Category Archives: Steven King

What does your fiction cover say?

There are so many considerations for Indie authors when they decide on their fiction book cover. There’s the picture design first:

1.  Should the image be a photograph or a graphic? Photographs always seem to me as if the author is writing about real serious people, whereas a graphic gives me a more frivolous impression.

BookCoverViolentSandswww_jeremyRobinsonOnline_com  BookCoverRoadtoSuccesswww_design21sdn_com

TheBeachHouseReview2 US-Elder-Care-Aging-book-cover-design1www_hiretheworld_com

Above: These books use a mixture of graphic and photo images to convey their message.  Note their use of text to attract attention. ‘The Beach House’, a print book, was the only one that used a written font – usually not a good idea for Indie publishers because it is so hard to read in a thumbnail image.

2.  Does the picture convey to the potential reader what the contents describe? Can a reader be misled about the genre?

Author and blogger Joanna Penn warns  that  “fiction titles need to:

  • Communicate a promise to the reader – which is further aligned to the cover images – which mesh perfectly with what the customer expects in the book. If there’s anything that jars the reader in any imperceptible way, they won’t buy.

Where to find a good (cheap) designer

Indie authors are recommended to find a good cover designer and is one place where you can find a designer who produces graphics or book covers to suit the style of your book.

3.  But don’t be carried away by the designer’s cleverness in their past work; make sure it matches the concept you want to convey:

  • Moody or romantic
  • Humorous or witty
  • Matter-of-fact or practical
  • Crime or mystery

Here are a selection of covers offered by Fiverr designer. You can see that designers can be very flexible and if you give them a clear description of what you want


Many Fiverr designers come from different cultures where earning a ‘fiver’ is big money. Be aware that they also need an understanding of the culture where your story takes place. Check out their work before committing yourself to a cover designer. Be prepared to use more than one designer until you find the cover that’s right for your book. That doesn’t mean not paying the original designer, even if you don’t use their design. You engaged them and they did the work.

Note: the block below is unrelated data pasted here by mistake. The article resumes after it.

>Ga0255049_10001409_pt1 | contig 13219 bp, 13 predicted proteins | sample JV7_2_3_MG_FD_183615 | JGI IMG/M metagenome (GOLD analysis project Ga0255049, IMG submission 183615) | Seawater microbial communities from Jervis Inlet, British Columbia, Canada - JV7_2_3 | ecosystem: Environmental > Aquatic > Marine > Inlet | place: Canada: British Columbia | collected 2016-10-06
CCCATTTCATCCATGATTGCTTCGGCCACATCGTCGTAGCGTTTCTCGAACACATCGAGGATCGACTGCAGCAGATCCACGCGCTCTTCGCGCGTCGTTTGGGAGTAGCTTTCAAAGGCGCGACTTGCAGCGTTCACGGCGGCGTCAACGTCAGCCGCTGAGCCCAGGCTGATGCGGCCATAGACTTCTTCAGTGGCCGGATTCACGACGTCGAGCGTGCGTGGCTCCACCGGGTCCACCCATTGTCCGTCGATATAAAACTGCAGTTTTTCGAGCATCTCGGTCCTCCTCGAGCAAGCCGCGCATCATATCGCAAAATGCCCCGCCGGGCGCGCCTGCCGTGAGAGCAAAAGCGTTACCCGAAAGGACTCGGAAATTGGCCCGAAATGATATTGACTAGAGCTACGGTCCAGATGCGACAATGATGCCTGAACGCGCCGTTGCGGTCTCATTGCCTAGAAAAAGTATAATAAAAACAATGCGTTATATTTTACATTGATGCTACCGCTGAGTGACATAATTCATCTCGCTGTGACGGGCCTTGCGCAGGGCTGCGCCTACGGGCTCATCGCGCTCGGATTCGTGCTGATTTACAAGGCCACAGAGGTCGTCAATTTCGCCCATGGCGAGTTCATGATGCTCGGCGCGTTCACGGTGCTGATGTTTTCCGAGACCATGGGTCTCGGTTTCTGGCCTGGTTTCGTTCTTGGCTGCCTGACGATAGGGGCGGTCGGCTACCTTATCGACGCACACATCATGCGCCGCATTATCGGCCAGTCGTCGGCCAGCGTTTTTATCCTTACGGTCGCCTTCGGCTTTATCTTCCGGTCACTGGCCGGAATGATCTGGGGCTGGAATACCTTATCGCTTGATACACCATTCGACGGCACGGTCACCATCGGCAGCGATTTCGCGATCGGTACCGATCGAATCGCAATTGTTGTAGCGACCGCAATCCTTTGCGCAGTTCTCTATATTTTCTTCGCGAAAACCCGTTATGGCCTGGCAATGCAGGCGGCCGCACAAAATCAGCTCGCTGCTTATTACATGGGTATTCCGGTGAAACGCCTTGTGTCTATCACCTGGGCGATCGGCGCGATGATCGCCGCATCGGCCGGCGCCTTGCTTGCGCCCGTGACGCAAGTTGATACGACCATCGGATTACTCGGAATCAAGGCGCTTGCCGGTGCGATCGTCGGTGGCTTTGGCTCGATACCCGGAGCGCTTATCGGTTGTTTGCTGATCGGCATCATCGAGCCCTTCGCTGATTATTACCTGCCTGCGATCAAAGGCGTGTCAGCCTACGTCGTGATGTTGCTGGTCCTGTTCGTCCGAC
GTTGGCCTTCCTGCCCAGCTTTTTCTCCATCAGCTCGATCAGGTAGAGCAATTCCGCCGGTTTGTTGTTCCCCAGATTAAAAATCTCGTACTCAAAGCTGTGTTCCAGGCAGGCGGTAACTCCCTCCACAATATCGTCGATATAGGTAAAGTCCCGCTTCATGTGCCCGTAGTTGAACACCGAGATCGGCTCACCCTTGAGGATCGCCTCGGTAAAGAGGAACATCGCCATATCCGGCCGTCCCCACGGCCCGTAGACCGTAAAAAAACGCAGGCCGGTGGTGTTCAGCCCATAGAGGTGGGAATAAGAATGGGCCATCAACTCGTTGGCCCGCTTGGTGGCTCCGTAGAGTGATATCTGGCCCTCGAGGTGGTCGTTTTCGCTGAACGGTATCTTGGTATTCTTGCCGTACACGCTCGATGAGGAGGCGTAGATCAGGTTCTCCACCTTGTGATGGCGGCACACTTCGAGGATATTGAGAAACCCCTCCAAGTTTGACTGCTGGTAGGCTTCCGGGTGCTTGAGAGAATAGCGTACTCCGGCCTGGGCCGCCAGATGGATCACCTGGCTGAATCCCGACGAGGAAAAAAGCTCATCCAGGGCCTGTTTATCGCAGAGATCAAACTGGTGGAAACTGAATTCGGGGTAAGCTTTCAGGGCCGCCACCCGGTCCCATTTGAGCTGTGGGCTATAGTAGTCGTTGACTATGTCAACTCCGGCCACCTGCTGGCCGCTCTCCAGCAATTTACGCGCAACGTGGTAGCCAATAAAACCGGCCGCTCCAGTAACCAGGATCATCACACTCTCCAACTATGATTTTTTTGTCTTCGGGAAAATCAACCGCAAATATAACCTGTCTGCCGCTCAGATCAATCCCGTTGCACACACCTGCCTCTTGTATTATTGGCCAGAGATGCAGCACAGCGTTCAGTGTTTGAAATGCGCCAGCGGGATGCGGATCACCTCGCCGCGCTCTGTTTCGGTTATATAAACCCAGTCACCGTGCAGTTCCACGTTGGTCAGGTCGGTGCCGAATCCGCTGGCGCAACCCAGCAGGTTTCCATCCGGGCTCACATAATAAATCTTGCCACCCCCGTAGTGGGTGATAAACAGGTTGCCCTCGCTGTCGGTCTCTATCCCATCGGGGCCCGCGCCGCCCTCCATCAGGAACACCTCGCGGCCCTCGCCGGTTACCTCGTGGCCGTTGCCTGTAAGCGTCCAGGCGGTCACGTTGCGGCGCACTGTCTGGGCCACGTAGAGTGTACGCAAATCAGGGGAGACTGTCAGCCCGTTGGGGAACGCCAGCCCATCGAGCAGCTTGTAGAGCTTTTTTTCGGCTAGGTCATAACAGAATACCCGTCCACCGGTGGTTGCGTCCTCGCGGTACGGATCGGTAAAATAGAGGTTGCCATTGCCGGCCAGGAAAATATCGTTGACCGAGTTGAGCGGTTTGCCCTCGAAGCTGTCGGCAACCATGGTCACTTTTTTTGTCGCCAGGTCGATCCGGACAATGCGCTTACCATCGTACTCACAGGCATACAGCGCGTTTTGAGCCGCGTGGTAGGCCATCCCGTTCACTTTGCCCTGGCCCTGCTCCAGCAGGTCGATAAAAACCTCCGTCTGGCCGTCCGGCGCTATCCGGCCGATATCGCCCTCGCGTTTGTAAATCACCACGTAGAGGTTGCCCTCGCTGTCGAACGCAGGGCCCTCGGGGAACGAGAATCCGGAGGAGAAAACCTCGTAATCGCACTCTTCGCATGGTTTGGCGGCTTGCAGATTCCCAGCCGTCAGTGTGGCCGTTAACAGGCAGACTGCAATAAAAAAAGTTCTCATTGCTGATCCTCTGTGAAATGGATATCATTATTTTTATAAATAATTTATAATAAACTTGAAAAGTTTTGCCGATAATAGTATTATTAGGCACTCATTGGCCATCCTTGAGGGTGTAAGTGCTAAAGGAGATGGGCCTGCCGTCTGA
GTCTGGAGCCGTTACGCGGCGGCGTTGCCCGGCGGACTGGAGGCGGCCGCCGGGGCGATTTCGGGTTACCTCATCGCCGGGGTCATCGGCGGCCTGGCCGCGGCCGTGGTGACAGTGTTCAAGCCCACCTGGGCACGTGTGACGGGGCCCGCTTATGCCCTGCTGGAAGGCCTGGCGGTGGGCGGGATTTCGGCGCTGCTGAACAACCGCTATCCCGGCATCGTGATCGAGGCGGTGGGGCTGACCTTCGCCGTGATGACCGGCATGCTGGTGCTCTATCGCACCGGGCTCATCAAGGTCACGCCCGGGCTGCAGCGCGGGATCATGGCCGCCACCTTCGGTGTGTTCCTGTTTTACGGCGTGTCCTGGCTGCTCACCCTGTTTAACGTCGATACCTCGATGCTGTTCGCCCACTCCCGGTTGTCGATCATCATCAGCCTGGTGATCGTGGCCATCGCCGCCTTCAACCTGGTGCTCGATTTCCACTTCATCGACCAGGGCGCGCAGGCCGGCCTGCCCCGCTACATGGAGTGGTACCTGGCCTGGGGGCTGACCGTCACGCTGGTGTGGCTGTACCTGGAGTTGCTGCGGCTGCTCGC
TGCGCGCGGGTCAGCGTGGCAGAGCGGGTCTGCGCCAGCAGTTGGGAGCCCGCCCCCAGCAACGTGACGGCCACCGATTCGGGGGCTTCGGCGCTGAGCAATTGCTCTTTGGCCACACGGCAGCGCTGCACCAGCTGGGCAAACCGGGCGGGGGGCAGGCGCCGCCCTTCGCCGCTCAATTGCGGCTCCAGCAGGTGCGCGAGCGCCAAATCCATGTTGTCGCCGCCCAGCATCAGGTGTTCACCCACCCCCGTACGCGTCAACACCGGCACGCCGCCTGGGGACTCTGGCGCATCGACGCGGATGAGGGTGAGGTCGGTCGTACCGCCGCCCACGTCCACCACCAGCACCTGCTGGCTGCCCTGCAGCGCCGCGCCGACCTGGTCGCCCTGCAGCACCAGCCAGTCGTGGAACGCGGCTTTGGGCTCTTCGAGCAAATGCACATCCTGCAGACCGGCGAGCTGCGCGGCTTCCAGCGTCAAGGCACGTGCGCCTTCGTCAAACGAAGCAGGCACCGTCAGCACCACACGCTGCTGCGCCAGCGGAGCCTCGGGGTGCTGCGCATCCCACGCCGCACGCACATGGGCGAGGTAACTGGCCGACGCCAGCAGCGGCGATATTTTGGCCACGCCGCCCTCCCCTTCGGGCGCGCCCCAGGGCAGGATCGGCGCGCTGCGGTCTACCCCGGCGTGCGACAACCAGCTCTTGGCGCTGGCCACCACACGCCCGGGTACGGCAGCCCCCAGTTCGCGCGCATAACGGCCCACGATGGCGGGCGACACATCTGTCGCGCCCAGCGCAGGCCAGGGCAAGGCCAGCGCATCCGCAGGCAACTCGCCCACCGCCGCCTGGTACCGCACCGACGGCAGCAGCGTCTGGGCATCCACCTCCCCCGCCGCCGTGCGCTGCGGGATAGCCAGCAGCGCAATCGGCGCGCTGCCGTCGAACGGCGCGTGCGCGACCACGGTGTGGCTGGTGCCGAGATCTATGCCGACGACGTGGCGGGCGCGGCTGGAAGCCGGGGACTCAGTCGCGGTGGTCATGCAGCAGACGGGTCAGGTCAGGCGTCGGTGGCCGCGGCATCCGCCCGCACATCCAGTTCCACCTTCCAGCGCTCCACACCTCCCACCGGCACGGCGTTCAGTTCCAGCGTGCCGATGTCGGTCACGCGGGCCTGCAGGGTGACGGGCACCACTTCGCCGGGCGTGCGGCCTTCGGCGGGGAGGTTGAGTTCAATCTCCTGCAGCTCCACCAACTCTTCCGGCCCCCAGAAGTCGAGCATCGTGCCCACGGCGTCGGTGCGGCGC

Consider your font and font size on your eBook cover title

4.  Title size are really important for eBooks, especially. When eBook covers are reduced in size unless the title is in a large font it will be hard to read. Rule of thumb I’ve heard is that the title should take up one third of the depth of the cover.

Take a look at the covers shown below:


They follow the title size rule quite closely.

According to Kate Harper in her book How to make an E-Book Cover – for Non-Designers’ :   “The main purpose of an online book cover is to encourage the customer to click on the title and read the book’s description, sample pages, index and table of contents. But if your cover doesn’t grab their attention from the beginning, they may just pass it by.”

Kate’s book takes you through the steps of making a quality eBook cover in both Microsoft Word and Adobe Photoshop. So if you really can’t afford to employ a designer (good designs cost more than $5 with Fiverr) and you have some copyright-free graphics you want to use, then this eBook would be great. It certainly gave me help in understanding the special needs of Indie publishing and e-Covers.

5.  Choose a font that is easy to read and fits the content of your story.

When you’re creating a cover the font you choose is vital. Just like the options I listed under Point 3, different fonts convey different levels of urgency, mystery or intrigue.

BookC1 BookC2 BookC4

BookC6 BookC7 BookC3

The images above were from an exercise I did to look at the types of fonts and what they conveyed. I am NOT writing a novel called Dead in the Water – so go ahead if you’re so inclined! A couple of them seemed too hard to read easily, and others did not convey the seriousness of death I thought such a title deserved. Of course, this is all subjective and the best you can do when choosing a font for your cover page is to show a few people and get some feedback.

Is your name more important that your eBook title?

Definitely not if you’re publishing your first few books. After you’ve become a ‘discovered’ writer then you can bring your name up into larger font size.  Here are some writers who totally ignore the rule:


Any guesses why?

Yes, once you have a following, your fans will read whatever you write because they know they’ll enjoy a good read. Unknown authors must let the Title and Cover of their book create a little anticipation and draw the reader into the book. Or at least to read the sample pages.

Heather Sylvawood, Amazon Author